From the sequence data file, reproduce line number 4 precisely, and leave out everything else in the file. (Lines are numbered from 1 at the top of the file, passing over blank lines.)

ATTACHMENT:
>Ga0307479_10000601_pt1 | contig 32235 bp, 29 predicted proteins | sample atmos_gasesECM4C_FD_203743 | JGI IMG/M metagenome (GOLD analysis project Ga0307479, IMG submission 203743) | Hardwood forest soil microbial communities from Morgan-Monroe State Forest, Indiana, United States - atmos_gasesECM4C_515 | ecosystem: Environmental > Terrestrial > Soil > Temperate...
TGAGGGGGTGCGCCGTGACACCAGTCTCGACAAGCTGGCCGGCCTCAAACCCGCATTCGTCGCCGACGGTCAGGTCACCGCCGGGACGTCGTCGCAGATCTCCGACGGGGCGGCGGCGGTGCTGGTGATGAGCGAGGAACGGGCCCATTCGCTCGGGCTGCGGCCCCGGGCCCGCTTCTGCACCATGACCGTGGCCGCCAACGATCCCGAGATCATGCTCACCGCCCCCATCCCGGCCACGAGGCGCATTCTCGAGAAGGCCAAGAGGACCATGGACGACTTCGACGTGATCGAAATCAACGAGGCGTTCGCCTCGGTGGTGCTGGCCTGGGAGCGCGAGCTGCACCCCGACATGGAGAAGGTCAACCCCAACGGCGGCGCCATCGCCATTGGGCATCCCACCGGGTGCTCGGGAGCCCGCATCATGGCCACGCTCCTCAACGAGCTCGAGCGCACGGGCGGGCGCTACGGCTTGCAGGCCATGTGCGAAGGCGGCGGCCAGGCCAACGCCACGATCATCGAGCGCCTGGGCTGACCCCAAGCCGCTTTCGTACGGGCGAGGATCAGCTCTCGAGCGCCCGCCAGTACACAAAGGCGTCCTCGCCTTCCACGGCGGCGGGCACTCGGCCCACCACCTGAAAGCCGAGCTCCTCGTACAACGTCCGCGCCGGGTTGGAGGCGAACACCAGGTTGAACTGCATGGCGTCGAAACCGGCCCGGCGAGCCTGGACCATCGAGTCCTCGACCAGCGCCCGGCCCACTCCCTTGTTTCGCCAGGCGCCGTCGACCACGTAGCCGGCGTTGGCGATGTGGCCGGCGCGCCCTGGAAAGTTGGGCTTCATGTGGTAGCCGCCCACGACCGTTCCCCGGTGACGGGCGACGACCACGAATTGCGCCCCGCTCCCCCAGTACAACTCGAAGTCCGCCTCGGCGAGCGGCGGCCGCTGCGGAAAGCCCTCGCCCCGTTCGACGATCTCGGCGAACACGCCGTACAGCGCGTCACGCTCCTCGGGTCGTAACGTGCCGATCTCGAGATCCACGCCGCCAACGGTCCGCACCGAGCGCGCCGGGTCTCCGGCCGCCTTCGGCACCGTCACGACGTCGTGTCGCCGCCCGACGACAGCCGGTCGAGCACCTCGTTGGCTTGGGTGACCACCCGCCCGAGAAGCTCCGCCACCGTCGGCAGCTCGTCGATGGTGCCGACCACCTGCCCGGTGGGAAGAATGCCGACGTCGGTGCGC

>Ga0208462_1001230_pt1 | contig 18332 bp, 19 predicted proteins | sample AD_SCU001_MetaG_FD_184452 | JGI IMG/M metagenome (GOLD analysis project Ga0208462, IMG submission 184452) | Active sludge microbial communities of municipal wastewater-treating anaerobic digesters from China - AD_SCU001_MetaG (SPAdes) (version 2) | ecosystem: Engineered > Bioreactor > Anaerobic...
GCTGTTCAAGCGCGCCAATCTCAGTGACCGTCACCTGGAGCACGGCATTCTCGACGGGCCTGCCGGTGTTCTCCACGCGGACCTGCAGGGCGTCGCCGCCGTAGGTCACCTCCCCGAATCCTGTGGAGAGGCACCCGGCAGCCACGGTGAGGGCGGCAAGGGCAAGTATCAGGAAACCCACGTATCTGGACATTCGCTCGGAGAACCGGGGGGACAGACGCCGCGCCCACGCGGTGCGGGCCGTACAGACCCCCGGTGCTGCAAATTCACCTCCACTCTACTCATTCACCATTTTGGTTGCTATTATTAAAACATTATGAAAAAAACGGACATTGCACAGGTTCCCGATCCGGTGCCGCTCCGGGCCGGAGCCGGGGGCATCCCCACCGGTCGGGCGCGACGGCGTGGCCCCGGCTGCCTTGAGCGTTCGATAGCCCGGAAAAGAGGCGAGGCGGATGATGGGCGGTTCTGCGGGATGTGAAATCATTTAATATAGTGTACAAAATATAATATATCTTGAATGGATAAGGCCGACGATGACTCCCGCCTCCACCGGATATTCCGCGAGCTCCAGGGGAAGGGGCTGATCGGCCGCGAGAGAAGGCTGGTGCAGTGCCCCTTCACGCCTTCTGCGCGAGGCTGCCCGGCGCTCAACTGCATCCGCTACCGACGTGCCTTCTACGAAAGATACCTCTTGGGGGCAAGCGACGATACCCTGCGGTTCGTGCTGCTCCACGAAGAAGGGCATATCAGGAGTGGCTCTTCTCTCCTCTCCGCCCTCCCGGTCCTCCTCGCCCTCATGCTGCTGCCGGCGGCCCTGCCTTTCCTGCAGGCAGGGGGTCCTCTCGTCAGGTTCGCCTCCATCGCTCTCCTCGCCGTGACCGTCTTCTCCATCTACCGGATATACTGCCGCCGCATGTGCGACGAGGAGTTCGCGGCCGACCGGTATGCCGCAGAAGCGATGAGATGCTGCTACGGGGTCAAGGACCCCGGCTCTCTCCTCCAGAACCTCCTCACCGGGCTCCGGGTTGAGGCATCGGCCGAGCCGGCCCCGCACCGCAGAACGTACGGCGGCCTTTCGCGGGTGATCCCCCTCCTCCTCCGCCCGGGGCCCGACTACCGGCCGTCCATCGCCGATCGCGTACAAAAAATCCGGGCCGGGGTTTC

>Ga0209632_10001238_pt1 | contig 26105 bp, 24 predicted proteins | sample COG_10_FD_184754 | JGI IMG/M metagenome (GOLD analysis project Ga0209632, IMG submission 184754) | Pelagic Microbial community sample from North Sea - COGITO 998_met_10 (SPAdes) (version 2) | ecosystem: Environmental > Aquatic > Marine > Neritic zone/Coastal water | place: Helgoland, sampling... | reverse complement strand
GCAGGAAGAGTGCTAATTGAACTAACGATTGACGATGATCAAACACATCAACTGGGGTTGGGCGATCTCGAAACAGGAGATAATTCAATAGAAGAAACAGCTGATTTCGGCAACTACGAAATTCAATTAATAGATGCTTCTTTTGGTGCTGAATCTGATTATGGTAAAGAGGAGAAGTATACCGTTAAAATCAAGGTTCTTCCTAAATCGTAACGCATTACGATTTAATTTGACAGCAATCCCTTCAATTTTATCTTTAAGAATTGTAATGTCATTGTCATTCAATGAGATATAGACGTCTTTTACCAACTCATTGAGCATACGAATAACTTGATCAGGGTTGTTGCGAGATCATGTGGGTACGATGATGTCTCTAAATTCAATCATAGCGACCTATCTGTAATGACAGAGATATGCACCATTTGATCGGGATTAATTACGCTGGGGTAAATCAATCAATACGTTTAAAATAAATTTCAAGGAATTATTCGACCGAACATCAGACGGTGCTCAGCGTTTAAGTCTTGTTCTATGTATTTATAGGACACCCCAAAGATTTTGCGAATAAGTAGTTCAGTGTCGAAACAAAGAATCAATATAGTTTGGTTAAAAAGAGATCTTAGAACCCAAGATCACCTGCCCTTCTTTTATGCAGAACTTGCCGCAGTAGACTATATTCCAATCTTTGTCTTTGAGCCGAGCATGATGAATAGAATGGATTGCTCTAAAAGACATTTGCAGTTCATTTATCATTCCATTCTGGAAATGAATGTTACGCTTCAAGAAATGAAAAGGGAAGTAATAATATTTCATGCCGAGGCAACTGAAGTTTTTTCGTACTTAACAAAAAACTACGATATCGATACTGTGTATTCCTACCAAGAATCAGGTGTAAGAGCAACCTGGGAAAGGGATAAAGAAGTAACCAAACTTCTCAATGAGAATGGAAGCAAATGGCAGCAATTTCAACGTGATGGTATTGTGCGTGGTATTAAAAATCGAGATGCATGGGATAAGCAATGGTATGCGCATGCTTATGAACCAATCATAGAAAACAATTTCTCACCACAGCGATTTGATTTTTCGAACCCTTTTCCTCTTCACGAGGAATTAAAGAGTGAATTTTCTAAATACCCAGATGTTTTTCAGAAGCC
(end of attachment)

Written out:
GCTGTTCAAGCGCGCCAATCTCAGTGACCGTCACCTGGAGCACGGCATTCTCGACGGGCCTGCCGGTGTTCTCCACGCGGACCTGCAGGGCGTCGCCGCCGTAGGTCACCTCCCCGAATCCTGTGGAGAGGCACCCGGCAGCCACGGTGAGGGCGGCAAGGGCAAGTATCAGGAAACCCACGTATCTGGACATTCGCTCGGAGAACCGGGGGGACAGACGCCGCGCCCACGCGGTGCGGGCCGTACAGACCCCCGGTGCTGCAAATTCACCTCCACTCTACTCATTCACCATTTTGGTTGCTATTATTAAAACATTATGAAAAAAACGGACATTGCACAGGTTCCCGATCCGGTGCCGCTCCGGGCCGGAGCCGGGGGCATCCCCACCGGTCGGGCGCGACGGCGTGGCCCCGGCTGCCTTGAGCGTTCGATAGCCCGGAAAAGAGGCGAGGCGGATGATGGGCGGTTCTGCGGGATGTGAAATCATTTAATATAGTGTACAAAATATAATATATCTTGAATGGATAAGGCCGACGATGACTCCCGCCTCCACCGGATATTCCGCGAGCTCCAGGGGAAGGGGCTGATCGGCCGCGAGAGAAGGCTGGTGCAGTGCCCCTTCACGCCTTCTGCGCGAGGCTGCCCGGCGCTCAACTGCATCCGCTACCGACGTGCCTTCTACGAAAGATACCTCTTGGGGGCAAGCGACGATACCCTGCGGTTCGTGCTGCTCCACGAAGAAGGGCATATCAGGAGTGGCTCTTCTCTCCTCTCCGCCCTCCCGGTCCTCCTCGCCCTCATGCTGCTGCCGGCGGCCCTGCCTTTCCTGCAGGCAGGGGGTCCTCTCGTCAGGTTCGCCTCCATCGCTCTCCTCGCCGTGACCGTCTTCTCCATCTACCGGATATACTGCCGCCGCATGTGCGACGAGGAGTTCGCGGCCGACCGGTATGCCGCAGAAGCGATGAGATGCTGCTACGGGGTCAAGGACCCCGGCTCTCTCCTCCAGAACCTCCTCACCGGGCTCCGGGTTGAGGCATCGGCCGAGCCGGCCCCGCACCGCAGAACGTACGGCGGCCTTTCGCGGGTGATCCCCCTCCTCCTCCGCCCGGGGCCCGACTACCGGCCGTCCATCGCCGATCGCGTACAAAAAATCCGGGCCGGGGTTTC